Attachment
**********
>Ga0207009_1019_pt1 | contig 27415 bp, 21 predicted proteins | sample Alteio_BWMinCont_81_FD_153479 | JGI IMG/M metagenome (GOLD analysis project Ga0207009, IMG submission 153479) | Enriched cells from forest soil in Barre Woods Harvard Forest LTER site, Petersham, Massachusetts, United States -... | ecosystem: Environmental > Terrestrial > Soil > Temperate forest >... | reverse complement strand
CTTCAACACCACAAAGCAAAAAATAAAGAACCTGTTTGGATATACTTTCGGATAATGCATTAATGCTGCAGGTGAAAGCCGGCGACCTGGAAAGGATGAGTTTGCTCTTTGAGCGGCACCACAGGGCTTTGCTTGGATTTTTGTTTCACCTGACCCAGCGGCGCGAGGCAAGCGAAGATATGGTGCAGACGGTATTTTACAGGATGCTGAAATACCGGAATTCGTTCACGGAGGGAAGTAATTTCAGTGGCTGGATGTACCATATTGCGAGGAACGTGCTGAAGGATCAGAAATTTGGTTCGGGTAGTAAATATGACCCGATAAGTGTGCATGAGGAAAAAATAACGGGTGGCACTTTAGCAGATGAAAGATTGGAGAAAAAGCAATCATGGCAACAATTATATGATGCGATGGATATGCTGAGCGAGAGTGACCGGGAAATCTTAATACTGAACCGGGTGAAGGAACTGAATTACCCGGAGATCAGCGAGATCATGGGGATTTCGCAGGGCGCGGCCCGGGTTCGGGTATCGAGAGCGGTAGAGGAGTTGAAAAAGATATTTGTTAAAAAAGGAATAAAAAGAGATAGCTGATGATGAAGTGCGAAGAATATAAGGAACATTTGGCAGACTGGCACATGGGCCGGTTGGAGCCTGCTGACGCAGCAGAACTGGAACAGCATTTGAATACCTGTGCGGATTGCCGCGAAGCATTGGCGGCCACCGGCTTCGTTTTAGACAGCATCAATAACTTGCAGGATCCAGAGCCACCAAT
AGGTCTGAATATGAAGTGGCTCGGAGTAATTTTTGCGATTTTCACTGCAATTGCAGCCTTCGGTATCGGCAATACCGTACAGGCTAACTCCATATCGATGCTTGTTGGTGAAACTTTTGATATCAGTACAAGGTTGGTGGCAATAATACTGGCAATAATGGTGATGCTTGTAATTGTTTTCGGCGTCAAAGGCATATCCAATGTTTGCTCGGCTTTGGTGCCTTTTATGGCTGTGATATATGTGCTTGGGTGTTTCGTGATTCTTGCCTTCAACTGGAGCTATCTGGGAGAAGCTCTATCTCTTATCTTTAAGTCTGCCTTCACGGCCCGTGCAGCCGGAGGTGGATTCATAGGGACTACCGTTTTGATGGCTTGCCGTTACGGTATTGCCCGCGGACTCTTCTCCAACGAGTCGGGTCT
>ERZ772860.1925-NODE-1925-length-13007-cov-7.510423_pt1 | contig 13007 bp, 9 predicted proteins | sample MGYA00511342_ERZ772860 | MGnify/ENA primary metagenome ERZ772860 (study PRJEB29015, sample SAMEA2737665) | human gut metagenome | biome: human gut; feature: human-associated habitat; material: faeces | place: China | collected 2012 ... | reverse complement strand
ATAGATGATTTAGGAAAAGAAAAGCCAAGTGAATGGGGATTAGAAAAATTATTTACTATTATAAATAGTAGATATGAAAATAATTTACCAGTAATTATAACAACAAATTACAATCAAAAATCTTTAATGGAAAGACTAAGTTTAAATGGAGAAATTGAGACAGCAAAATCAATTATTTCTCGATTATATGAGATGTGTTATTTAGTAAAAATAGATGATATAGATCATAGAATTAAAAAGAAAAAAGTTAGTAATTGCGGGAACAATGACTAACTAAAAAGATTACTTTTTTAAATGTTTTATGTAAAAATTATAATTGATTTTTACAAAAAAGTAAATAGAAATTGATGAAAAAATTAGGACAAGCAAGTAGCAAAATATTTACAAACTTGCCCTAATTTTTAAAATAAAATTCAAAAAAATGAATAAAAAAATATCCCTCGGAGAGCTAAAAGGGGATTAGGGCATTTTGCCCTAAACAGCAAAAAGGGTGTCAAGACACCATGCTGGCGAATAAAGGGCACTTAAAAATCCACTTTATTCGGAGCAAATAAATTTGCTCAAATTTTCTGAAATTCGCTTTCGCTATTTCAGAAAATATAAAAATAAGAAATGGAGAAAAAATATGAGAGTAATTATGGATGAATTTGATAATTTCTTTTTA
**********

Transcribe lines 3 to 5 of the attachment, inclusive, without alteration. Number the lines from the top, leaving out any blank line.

AGGTCTGAATATGAAGTGGCTCGGAGTAATTTTTGCGATTTTCACTGCAATTGCAGCCTTCGGTATCGGCAATACCGTACAGGCTAACTCCATATCGATGCTTGTTGGTGAAACTTTTGATATCAGTACAAGGTTGGTGGCAATAATACTGGCAATAATGGTGATGCTTGTAATTGTTTTCGGCGTCAAAGGCATATCCAATGTTTGCTCGGCTTTGGTGCCTTTTATGGCTGTGATATATGTGCTTGGGTGTTTCGTGATTCTTGCCTTCAACTGGAGCTATCTGGGAGAAGCTCTATCTCTTATCTTTAAGTCTGCCTTCACGGCCCGTGCAGCCGGAGGTGGATTCATAGGGACTACCGTTTTGATGGCTTGCCGTTACGGTATTGCCCGCGGACTCTTCTCCAACGAGTCGGGTCT
>ERZ772860.1925-NODE-1925-length-13007-cov-7.510423_pt1 | contig 13007 bp, 9 predicted proteins | sample MGYA00511342_ERZ772860 | MGnify/ENA primary metagenome ERZ772860 (study PRJEB29015, sample SAMEA2737665) | human gut metagenome | biome: human gut; feature: human-associated habitat; material: faeces | place: China | collected 2012 ... | reverse complement strand
ATAGATGATTTAGGAAAAGAAAAGCCAAGTGAATGGGGATTAGAAAAATTATTTACTATTATAAATAGTAGATATGAAAATAATTTACCAGTAATTATAACAACAAATTACAATCAAAAATCTTTAATGGAAAGACTAAGTTTAAATGGAGAAATTGAGACAGCAAAATCAATTATTTCTCGATTATATGAGATGTGTTATTTAGTAAAAATAGATGATATAGATCATAGAATTAAAAAGAAAAAAGTTAGTAATTGCGGGAACAATGACTAACTAAAAAGATTACTTTTTTAAATGTTTTATGTAAAAATTATAATTGATTTTTACAAAAAAGTAAATAGAAATTGATGAAAAAATTAGGACAAGCAAGTAGCAAAATATTTACAAACTTGCCCTAATTTTTAAAATAAAATTCAAAAAAATGAATAAAAAAATATCCCTCGGAGAGCTAAAAGGGGATTAGGGCATTTTGCCCTAAACAGCAAAAAGGGTGTCAAGACACCATGCTGGCGAATAAAGGGCACTTAAAAATCCACTTTATTCGGAGCAAATAAATTTGCTCAAATTTTCTGAAATTCGCTTTCGCTATTTCAGAAAATATAAAAATAAGAAATGGAGAAAAAATATGAGAGTAATTATGGATGAATTTGATAATTTCTTTTTA